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1.19.2008

I had entertained the thought that twenty-five (almost) years and a masters degree would finally make me exempt from that most inevitable of female roles: babysitting. But such is not the case. (Please accept apology if you are a babysitting male or unbabysitting female. I admire you both.) Here I am after having just put to bed my recent charges, stealing someone's feeble wireless connection while curled up on a couch clearly chosen by an interior designer sometime before the house was occupied by real humans. If you have never had the pleasure of spending quality time in a Country Club home, let me enlighten you.

Country Club dwellers purchase their homes predecorated. There are many reasons for this. First, it always looks good when company comes. There is no object out of place, because every object was chosen by a professional. But that's the trick, you see. You are not allowed to change anything after you move in. Nevermind that you've bought the thing, that the decorations are now your personal belongings and that you can rearrange or dispose of them as you will. They were, as I said before, selected by a professional. So don't touch them. This way, there's never an object displayed sentimentally but garishly, foolishly and tackily... it's all just right.

In order to maintain this lifestyle, you have to leave all personal belongings - besides food, clothes, and toiletries - somewhere else. In a 'first' home, perhaps. Or in one of the dozens of storage units scattered around the Desert (these particular country clubs are in the desert where I live. I can speak with authority of no others). It is my secret opinion - now no longer secret, of course - that this has a lot to do with the age of the average Country Club dweller. Most of them are older, retired folks. And at this point, personal belongings serve mostly to remind them not of the good times past, but of the number of good times and the distance between those times and this present time. That is, they are reminders of age. This sterile, tidy, predecorated environment ensures both class and forgetfulness. It is like living in a very posh vacation. Not like. It is. I suppose that's what retirement means for the wealthy. Very posh vacation for life.

What is weird is when you introduce children to this environment. Not that the kids really care that the coffee table was selected by a stranger and not their grandmother, but the babysitter notices that the colourful paper airplanes look a bit garish on its sleek mahogany surface. Especially in the shadow of the crisp paper flowers in their matching vase. Those flowers which are dustless, and which have not been moved in the five years the house has been lived in.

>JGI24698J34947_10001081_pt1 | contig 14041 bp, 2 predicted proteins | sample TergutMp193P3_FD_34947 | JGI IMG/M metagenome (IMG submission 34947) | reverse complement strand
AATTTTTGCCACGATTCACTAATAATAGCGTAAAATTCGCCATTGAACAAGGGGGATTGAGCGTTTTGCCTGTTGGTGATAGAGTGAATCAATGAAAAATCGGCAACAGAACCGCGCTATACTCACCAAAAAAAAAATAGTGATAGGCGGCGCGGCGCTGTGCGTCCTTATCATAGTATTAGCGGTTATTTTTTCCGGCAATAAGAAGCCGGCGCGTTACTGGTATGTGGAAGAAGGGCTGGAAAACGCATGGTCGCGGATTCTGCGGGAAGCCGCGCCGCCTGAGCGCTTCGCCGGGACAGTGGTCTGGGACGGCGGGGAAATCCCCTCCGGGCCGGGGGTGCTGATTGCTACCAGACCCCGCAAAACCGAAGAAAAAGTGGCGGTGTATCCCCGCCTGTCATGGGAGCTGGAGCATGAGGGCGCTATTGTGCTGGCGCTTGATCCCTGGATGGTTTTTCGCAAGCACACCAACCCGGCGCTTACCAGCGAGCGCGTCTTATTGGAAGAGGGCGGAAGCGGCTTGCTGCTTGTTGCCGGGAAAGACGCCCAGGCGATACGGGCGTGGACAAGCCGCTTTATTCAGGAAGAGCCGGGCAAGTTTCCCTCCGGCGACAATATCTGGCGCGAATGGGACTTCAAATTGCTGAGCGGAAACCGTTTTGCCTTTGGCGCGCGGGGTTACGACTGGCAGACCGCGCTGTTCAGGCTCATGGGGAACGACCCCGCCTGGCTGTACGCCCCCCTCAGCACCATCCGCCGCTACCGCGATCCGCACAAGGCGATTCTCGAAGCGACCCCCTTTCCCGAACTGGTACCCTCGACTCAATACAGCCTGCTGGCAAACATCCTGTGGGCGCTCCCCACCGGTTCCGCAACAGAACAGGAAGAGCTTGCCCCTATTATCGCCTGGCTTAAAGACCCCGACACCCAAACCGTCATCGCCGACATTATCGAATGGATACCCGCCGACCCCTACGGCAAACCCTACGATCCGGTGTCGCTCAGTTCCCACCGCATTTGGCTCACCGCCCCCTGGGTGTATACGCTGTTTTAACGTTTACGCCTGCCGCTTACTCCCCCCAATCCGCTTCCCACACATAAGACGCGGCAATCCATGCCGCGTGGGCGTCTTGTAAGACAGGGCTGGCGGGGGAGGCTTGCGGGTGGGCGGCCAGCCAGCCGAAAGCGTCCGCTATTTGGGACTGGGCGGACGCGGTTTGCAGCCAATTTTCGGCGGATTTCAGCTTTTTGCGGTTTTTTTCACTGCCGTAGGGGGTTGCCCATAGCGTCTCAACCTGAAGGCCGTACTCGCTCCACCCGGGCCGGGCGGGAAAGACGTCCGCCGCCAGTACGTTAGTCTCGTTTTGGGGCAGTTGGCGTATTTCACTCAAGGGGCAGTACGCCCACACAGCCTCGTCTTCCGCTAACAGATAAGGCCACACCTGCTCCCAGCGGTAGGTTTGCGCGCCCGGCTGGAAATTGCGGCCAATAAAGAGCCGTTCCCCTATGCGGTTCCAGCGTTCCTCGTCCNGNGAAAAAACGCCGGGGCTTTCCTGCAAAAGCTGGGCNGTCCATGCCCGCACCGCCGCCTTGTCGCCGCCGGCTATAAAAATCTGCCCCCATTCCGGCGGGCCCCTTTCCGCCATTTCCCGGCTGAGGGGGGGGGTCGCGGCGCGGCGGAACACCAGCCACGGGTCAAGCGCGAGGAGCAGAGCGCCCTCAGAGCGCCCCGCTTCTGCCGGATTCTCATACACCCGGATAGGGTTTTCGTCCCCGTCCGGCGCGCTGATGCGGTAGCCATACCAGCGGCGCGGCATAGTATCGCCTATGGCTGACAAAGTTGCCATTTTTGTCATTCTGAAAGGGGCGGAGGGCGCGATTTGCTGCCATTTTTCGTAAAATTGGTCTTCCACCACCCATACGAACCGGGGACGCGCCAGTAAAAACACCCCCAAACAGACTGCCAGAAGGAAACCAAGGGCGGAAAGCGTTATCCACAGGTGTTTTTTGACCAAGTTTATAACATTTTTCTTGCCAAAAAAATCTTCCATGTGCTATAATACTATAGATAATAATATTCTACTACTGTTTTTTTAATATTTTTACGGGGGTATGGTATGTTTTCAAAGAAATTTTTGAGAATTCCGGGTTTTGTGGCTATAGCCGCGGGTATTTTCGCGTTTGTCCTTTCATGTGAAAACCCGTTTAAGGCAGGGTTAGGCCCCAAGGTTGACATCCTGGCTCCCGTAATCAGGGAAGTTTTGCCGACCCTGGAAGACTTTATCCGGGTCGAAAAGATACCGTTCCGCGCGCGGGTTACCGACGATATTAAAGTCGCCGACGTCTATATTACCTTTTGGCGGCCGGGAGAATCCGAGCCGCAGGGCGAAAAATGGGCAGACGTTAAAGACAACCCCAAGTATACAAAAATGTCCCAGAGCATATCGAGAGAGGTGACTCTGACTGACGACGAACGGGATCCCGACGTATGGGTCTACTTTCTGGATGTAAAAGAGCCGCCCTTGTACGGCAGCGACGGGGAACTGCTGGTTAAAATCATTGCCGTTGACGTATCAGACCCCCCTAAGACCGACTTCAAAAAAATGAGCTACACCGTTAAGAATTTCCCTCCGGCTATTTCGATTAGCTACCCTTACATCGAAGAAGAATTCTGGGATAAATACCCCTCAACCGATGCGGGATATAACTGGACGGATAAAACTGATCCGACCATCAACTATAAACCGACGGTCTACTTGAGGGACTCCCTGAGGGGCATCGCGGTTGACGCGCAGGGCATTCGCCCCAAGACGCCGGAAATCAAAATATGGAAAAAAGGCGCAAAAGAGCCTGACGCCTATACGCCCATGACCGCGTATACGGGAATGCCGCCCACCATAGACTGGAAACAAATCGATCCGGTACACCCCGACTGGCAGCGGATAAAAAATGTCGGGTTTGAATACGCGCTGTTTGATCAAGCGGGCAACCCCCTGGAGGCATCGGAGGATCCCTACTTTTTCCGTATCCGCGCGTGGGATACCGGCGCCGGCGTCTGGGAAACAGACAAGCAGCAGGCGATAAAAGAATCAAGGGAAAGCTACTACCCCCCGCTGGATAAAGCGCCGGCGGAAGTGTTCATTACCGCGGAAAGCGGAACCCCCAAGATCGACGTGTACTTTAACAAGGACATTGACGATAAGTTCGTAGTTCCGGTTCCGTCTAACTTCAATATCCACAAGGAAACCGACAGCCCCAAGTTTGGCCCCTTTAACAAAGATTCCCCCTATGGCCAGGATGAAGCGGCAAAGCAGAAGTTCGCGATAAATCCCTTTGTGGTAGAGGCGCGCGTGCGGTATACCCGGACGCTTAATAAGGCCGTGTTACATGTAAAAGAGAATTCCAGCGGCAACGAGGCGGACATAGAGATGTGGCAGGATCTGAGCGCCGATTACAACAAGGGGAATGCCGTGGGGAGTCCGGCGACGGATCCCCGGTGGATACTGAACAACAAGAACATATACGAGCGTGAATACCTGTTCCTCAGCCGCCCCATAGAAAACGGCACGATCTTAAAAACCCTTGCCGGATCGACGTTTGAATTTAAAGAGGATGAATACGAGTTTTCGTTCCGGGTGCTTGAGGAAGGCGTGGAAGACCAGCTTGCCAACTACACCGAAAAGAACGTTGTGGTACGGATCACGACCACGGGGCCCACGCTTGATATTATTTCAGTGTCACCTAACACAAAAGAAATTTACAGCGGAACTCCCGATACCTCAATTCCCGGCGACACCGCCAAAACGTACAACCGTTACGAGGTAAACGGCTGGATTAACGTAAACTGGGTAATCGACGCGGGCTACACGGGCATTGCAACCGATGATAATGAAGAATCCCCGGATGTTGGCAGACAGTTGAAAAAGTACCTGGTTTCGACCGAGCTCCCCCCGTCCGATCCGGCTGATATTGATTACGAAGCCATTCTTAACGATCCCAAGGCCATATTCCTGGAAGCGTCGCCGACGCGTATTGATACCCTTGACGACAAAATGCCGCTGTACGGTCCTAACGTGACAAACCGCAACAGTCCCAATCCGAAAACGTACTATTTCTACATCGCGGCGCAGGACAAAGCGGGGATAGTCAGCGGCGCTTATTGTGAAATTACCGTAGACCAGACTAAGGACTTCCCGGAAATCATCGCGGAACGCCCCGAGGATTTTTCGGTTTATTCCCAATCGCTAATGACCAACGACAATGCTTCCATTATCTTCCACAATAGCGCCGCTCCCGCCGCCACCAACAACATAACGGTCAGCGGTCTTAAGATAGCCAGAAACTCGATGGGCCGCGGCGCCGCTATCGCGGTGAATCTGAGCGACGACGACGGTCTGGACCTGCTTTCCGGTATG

It is good to remember that these houses are not lived in during the summers. It would be depressing to thing of this being a year-long home. Because it is not a home. It is a dwelling.

One final observation about these Country Club houses: there is never any real food in the kitchen. Some posh crisps or crackers, granola bars, yogurt cups, and lots of fancy wine, sparkling water and ginger ale. But no chicken breasts, potatoes in brown paper bags, bottles of canola oil... nothing to suggest cookery. One wonders what these people eat. And then one remembers the clubhouse. An institution that deserves its very own blog entry. Perhaps another day... but don't hold your breath.

3 comments:

  1. Uh...wow.

    No thank you.

    Is everything in neutral colors? Are all the carpets white? Is the art generic an completely ignorable? Are the dishes real china? Does every bathroom set complete and uninspired?

    Kill me now please.

    I think I need to cry now.

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  2. Out here the carpets and walls and decorations and candles and couches and and and are all that beige sandy colour. It is so in for those rich folk. All of those country club houses look generally the same, and have the same cold scent of canned cat food for their strangely named cats "Muffin" or "Gidget". However, they do pay well for us unsuspecting, well-educated females to watch their little grandchildren or over-indulged cats.

    Molly, I love cat ladies.

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  3. I know you do. Is it odd that I didn't see the cat all of last night or this morning? Perhaps no...

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